Don’t be waiting for your turn to speak. The worst thing anyone can say to me is ‘You’re not listening to me’ – that normally means I am not fully engaged – that I have not been concentrating enough. People are often working out in their minds what they want to say next – which means they are not concentrating on what the person is saying now – which means you are not hearing what they are saying. Also, people can be so eager to talk that they miss some of what is being said or worse, interrupt before someone has finished speaking – which is disrespectful. It doesn’t matter if you don’t know what to say – pauses in a conversation for thought are ok.
Don’t feel obliged to ‘do ‘anything. The ‘rescuer’ in us often wants to fix things, but that’s not always possible. The past cannot be changed or fixed, but the negative emotion or behaviours attached to it can be helped and healed. When people ‘unload’ they don’t always want advice or help – they want a sympathetic listener to help them get closure, perspective, to get rid of and understand negative thoughts. Our role as a compassionate listener is just to be there, paying quiet attention, focused on the one who needs help.
Compassionate listening ends violence
This is a big claim by Thich Nhat Hanh! But if we think about violence, where does it come from? Who is violent and why? Violence often comes from anger – and what is the foundation of that anger? We could say that violent people have a distorted perception – their view of the world is twisted by bitterness and hatred. Whatever the apparent cause, be it religion, territory or politics, violence often comes from people who believe that their view is the only correct one. It is no good using violence against violence. Time and time again, it has been shown that this simply solidifies people’s distorted beliefs and turns them into ‘martyrs’.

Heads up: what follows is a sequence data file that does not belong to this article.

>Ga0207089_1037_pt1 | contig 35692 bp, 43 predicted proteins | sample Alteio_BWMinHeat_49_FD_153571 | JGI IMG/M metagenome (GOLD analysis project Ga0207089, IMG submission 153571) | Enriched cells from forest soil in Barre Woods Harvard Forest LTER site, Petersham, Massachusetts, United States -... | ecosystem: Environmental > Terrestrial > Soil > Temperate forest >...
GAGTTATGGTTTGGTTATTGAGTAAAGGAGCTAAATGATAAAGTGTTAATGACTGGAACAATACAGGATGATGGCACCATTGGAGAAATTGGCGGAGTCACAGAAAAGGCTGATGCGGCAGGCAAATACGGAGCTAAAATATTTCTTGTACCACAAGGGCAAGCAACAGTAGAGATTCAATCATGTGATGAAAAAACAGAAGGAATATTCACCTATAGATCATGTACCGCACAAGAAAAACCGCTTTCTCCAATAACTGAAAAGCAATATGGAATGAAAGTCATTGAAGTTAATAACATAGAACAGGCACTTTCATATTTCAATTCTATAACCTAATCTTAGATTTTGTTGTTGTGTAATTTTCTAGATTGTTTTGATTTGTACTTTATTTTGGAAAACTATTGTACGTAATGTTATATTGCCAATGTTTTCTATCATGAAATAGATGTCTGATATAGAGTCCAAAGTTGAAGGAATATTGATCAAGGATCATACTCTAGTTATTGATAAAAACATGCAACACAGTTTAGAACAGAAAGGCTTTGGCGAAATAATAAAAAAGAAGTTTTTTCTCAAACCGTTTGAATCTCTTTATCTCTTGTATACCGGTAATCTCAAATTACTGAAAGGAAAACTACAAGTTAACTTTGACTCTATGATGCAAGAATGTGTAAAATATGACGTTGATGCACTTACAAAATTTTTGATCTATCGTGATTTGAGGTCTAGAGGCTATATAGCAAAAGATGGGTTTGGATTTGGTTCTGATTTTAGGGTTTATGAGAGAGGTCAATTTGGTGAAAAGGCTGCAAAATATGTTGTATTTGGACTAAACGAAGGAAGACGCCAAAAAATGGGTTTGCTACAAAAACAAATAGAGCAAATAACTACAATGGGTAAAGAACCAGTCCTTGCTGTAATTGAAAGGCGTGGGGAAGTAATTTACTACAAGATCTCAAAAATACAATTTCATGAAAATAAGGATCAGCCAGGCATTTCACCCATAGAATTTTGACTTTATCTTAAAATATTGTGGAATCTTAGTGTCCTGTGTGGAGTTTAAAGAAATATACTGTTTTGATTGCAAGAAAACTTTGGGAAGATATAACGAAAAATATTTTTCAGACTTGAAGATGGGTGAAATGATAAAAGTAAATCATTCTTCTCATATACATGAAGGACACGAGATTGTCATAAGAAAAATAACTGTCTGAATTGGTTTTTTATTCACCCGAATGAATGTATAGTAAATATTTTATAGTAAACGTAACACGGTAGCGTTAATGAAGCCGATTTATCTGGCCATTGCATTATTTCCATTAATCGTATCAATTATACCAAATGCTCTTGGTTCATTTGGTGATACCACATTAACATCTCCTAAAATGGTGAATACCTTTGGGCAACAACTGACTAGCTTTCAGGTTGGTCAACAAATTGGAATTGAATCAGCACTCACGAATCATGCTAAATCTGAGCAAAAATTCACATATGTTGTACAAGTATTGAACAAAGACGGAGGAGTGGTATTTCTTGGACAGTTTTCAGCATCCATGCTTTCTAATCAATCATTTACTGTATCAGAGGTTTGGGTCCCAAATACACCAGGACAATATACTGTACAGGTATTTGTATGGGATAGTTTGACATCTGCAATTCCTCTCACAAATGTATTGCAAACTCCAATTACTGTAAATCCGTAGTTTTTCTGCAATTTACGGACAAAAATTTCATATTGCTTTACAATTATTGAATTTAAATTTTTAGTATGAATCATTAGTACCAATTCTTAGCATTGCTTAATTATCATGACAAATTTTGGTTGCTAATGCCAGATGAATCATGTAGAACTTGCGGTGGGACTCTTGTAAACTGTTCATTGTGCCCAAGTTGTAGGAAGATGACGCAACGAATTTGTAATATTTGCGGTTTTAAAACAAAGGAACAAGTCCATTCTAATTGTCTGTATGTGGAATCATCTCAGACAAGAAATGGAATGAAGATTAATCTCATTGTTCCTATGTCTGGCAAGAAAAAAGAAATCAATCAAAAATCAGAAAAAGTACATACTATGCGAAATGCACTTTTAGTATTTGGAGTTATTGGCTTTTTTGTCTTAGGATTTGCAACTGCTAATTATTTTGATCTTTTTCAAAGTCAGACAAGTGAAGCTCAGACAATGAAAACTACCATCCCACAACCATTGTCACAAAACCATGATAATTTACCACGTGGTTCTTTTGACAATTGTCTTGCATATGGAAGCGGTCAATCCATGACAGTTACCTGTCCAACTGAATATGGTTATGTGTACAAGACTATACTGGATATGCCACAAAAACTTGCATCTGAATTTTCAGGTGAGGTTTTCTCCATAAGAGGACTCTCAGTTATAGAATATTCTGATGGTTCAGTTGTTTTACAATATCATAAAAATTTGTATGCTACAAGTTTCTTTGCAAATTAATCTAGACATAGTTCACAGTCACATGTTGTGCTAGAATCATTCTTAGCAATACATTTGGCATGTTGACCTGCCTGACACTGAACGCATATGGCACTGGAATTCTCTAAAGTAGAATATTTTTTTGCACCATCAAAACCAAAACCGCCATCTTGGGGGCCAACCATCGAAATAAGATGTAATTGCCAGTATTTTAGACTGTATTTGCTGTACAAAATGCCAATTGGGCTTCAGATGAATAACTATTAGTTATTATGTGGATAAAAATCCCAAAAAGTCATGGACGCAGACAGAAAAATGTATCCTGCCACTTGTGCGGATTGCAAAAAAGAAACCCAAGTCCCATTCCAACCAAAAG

Angry people can feel that nobody understands them, nobody ever listens. A teenager who self- harms is violent to themselves. They will not respond to punishments or arguments, but will eventually respond to a compassionate, non-judgemental and loving space to talk in. They don’t want advice, and disapproval will not change negative perceptions, but simply trying to see it from their point of view (however distorted it may seem to you) often influences them to at least think about what they are doing. Kindness is more effective than discipline.
Why don’t people ever listen?
Compassionate listening is hard to do – we instinctively want to help, to advise, to correct people when they are ‘wrong’. Compassionate listening works both ways – by focusing on what someone is saying and listening to their views without comment or agenda – you may find that your understanding changes and even your own perceptions. Your compassion may change their perception – and through better understanding comes compromise. Violence and hatred cannot thrive in an atmosphere of understanding, compromise and kindness.
When you offer compassionate listening, you offer hope and a belief that things may change. Suffering can feel familiar and safe and so people get stuck in their negative beliefs. When we help release them from those beliefs, we also alleviate their suffering. Just knowing that someone cares enough to put their own ego aside and just listen can give hope that tomorrow may be a better day.
So maybe, just maybe, compassionate listening could end wars, violence and suffering.
Let’s all give it a try and see.
“Listening is such a simple act. It requires us to be present, and that takes practice, but we don’t have to do anything else. We don’t have to advise, or coach, or sound wise. We just have to be willing to sit there and listen.”
Margaret J. Wheatley